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Questions: What is the asymptotic maximal size of a $4$-uniform (every set has 4 elements) set system $\mathcal{A}$ of subsets of $[n]$ such that, no two sets have size of their intersection $2$?

In general I would be interested in k-uniform set systems of size $ \tilde{} n^3$ with intersection sizes one of {0,1,k-1}.

Some background: The Ray-Chaudhuri-Wilson theorem states that such a system can not have more than $\tilde{}n^3$ elements. For the second question, from the Frankl-Wilson theorem it follows that if there is a prime $p \neq 2$ such that $k-2 \equiv 0 \mod p$ the size of the system can be at most $\tilde{}n^2$. Note that the Frankl-Wilson would give us $\tilde{}n^2$ at the first question if we would forbid disjoint sets! If there is a system with size $\tilde{}n^3$, by the Sauer-Shelah lemma it would shatter a lot of three element sets and by the condition, it can not shatter a four element set, thus has VC-dimension 3! If it shatters a three element set we can say something about the structure of the sets intersecting this triple. But I wouldn't describe it as one can work it out himself as fast as one can read it. :-)

You can also rephrase the first question as the independence number of a Kneser-like graph. The vertices are the 4-sets, there is an edge between two sets if the size of the intersection is exactly $2$. Then the maximal size of the required set system is exactly the independence number of this graph.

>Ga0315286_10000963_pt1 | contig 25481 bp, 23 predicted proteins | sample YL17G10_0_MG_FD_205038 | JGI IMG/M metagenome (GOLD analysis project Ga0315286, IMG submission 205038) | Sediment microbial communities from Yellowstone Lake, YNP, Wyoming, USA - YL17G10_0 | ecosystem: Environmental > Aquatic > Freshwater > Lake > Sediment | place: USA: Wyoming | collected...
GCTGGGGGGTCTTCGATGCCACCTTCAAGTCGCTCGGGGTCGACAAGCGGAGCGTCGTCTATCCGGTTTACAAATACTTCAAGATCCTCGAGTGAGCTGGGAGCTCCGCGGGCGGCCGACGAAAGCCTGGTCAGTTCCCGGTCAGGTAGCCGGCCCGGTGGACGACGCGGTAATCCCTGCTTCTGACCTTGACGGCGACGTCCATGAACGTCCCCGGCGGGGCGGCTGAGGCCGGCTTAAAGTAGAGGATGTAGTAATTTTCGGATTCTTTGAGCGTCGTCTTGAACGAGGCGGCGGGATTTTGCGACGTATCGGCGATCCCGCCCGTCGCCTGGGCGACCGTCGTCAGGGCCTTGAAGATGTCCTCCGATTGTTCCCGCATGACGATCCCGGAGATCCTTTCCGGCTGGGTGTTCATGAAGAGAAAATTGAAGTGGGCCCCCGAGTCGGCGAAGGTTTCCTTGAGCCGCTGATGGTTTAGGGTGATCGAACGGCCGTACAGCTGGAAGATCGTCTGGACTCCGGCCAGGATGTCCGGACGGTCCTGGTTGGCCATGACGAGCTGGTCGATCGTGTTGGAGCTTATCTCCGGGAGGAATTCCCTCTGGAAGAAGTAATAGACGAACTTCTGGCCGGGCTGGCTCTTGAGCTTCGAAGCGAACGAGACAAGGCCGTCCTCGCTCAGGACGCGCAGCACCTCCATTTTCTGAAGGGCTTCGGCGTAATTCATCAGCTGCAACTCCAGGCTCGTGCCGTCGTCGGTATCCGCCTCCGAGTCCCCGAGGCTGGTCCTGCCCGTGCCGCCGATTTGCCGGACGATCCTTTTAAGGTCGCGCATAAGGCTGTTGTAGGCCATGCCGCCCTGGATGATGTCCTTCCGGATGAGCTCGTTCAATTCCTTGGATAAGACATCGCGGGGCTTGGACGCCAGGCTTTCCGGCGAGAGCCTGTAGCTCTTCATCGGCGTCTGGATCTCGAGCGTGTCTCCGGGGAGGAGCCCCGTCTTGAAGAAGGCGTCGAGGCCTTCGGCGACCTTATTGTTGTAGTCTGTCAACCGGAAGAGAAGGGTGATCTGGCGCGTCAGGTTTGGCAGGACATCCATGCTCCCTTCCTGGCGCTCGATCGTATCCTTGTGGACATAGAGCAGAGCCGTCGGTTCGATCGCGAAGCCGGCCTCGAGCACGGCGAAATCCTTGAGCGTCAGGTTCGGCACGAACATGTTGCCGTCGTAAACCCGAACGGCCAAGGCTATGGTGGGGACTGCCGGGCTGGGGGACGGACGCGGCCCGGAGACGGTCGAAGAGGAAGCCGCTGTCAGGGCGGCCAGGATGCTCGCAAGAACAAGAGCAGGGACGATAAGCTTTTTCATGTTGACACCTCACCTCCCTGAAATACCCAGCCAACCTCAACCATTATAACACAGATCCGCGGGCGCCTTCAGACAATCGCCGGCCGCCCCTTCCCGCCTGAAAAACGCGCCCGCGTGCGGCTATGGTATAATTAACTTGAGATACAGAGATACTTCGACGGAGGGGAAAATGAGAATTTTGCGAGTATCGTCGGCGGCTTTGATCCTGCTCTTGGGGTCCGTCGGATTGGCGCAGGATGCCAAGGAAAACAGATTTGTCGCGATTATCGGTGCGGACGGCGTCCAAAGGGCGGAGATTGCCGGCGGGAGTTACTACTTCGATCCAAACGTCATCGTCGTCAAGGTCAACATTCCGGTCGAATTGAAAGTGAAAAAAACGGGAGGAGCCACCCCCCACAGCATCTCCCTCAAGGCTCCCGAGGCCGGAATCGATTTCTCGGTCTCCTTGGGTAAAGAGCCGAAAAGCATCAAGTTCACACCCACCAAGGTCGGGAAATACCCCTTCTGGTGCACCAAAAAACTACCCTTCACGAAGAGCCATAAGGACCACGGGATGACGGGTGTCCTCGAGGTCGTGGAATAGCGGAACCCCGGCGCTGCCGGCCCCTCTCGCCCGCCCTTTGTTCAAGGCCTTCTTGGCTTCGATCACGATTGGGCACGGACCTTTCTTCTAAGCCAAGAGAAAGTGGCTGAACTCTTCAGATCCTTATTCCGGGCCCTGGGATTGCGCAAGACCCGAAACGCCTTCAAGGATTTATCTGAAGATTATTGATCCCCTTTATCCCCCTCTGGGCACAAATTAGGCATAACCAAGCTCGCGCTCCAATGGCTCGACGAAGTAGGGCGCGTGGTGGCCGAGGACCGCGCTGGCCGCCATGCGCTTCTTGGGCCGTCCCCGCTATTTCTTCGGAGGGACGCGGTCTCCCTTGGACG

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For the first question, Doesn't Frankl-Furedi give you a bound of $O(n)$?

http://www.sciencedirect.com/science/article/pii/0097316585900354

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  • $\begingroup$ Yes it does! It also says that one can't achieve $\sim n^3$ in the second setting, as using the notation of the paper, there we have $l=2$ and $l'=1$ so the maixmal order of magnitude is $\sim n^2$. This can be achieved by dividing the ground set into two parts of size n/2: the left and the right part. We further divide the right part into disjoint "blocks" of size $k-1$. Then take every set that contains one element on the left side and one block on the right. $\endgroup$ – Daniel Soltész Feb 11 '17 at 11:57

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